Anatomy of a Scientific Research Paper (Part 3): What’s YOUR Problem?

It’s the first question every reviewer will ask when reading your paper: what problem are you solving?

If you do not answer it, your paper will be rejected.  If you answer it in a way that is too complicated, your paper will be rejected.  And if you can not answer it, your advisor will probably not let you submit the paper in the first place.  In fact, I would say this is probably the number one reason that papers are rejected.  Papers usually start talking about the solution before talking about the problem.

The good news is that you can make it easy for reviewers to find out what problem you address.  You do this with a section titled The Problem.  This is the section we’ll look at today.

The Problem will typically have three parts.  The first part is a simple description of the problem.  The second part explains the main reason why the problem is difficult to solve.  The third part is a motivating example that demonstrates the problem.  Let’s look at these.  Take a look at the first paragraph of this The Problem section:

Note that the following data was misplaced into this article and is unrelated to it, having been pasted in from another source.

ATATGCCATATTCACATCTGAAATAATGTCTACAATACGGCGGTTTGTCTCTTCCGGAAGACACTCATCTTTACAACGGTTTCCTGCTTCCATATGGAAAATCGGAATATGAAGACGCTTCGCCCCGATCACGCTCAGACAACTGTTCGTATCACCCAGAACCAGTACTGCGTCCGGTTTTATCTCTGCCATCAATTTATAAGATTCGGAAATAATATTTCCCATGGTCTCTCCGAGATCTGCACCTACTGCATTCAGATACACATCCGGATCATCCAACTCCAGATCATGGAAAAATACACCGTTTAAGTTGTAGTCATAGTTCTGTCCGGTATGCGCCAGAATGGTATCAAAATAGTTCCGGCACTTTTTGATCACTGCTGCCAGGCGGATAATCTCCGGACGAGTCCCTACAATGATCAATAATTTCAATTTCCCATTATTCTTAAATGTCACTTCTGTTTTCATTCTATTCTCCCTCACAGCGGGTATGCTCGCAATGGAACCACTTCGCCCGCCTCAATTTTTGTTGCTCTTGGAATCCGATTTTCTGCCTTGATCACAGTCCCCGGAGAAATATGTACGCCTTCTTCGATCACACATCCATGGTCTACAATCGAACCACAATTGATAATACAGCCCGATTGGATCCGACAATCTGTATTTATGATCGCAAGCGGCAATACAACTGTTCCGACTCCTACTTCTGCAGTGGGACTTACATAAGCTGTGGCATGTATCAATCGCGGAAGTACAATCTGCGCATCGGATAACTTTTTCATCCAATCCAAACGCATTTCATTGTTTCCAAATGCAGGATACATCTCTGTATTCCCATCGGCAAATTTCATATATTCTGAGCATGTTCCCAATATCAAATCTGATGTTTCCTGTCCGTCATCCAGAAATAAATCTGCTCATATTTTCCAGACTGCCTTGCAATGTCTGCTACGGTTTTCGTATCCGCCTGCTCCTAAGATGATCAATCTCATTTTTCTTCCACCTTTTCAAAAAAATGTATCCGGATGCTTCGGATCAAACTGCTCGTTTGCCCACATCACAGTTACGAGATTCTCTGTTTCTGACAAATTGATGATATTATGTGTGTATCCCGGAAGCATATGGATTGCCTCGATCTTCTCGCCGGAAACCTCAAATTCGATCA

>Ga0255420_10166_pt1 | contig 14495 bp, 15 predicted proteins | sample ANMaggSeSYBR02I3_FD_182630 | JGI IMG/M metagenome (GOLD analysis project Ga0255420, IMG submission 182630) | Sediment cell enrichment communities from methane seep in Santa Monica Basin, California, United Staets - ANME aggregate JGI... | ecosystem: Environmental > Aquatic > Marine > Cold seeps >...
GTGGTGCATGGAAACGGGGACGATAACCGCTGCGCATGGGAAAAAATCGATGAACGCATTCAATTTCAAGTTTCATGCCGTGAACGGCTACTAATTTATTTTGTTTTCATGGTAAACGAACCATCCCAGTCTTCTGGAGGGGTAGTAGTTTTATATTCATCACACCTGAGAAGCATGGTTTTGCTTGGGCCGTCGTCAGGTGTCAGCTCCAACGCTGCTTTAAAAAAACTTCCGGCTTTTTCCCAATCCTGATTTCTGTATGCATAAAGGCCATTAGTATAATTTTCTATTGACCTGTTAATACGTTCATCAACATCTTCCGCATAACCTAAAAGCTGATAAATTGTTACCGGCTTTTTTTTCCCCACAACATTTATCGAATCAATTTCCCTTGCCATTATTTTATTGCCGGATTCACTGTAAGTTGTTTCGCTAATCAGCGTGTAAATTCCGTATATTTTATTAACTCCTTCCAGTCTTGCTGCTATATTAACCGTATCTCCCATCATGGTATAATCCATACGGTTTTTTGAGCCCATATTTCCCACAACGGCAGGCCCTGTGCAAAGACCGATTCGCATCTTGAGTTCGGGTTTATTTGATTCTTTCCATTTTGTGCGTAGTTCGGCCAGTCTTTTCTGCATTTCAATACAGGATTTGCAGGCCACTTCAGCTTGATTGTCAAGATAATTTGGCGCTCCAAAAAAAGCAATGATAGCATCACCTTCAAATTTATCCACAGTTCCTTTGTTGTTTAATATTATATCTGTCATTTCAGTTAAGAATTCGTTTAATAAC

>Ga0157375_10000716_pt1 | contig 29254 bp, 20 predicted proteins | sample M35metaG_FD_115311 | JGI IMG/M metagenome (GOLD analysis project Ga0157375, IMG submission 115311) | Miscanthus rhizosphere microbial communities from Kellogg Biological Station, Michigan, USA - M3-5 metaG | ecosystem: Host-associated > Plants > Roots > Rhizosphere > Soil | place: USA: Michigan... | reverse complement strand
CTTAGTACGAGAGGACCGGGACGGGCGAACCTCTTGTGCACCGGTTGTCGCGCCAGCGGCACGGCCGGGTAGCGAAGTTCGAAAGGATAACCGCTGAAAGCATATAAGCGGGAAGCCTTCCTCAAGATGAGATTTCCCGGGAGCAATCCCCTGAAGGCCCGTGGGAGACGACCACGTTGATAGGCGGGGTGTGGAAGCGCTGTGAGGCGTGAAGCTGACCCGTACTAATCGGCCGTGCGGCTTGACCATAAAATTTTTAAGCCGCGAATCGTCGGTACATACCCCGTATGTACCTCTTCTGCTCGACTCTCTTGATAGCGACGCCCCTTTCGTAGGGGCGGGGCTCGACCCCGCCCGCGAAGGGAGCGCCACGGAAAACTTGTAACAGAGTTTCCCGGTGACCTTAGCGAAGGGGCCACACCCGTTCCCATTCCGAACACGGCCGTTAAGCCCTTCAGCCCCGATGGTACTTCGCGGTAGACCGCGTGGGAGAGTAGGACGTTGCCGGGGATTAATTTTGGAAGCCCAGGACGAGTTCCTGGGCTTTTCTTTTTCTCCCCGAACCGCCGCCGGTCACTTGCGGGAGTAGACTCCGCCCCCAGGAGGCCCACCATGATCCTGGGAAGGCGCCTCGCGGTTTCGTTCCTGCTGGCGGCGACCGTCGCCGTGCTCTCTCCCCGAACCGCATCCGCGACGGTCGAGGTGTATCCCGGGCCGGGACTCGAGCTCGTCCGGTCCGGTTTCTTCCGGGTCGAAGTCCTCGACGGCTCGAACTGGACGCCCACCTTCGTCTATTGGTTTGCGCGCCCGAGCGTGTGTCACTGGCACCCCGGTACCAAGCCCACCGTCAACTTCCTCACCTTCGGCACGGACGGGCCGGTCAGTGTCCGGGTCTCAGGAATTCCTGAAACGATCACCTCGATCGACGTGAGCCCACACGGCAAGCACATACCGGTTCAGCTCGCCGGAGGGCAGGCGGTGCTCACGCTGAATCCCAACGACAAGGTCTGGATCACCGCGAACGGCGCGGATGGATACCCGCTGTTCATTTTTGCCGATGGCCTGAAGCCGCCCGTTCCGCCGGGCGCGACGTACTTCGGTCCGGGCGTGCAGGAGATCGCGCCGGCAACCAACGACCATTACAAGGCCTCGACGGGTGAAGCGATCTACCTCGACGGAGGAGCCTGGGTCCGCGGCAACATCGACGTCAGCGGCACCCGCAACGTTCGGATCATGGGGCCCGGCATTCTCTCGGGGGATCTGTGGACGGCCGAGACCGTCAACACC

The long-term problem we target in this paper is that much software documentation is incomplete [28], which costs programmers time and effort when trying to understand the software [11].  In Java programs, a typical form of this documentation is a list of inputs, outputs, and text summaries for every method in the software (e.g., JavaDocs).  Only if these summaries are incomplete, do the programmers resort to reading the software’s source code [37].  What they must look for are clues in the source code’s “structure” about how the methods interact [16, 22, 48].  The term “structure” refers to both the control flow relationships and the data dependencies in source code.  The structure is important because it defines the behavior of the program: methods invoke other methods, and the chain of these invocations defines how the program acts.  In this paper, we aim to generate documentation that is more-complete than previous approaches, in that our generated documentation contains structural information in each method’s summary.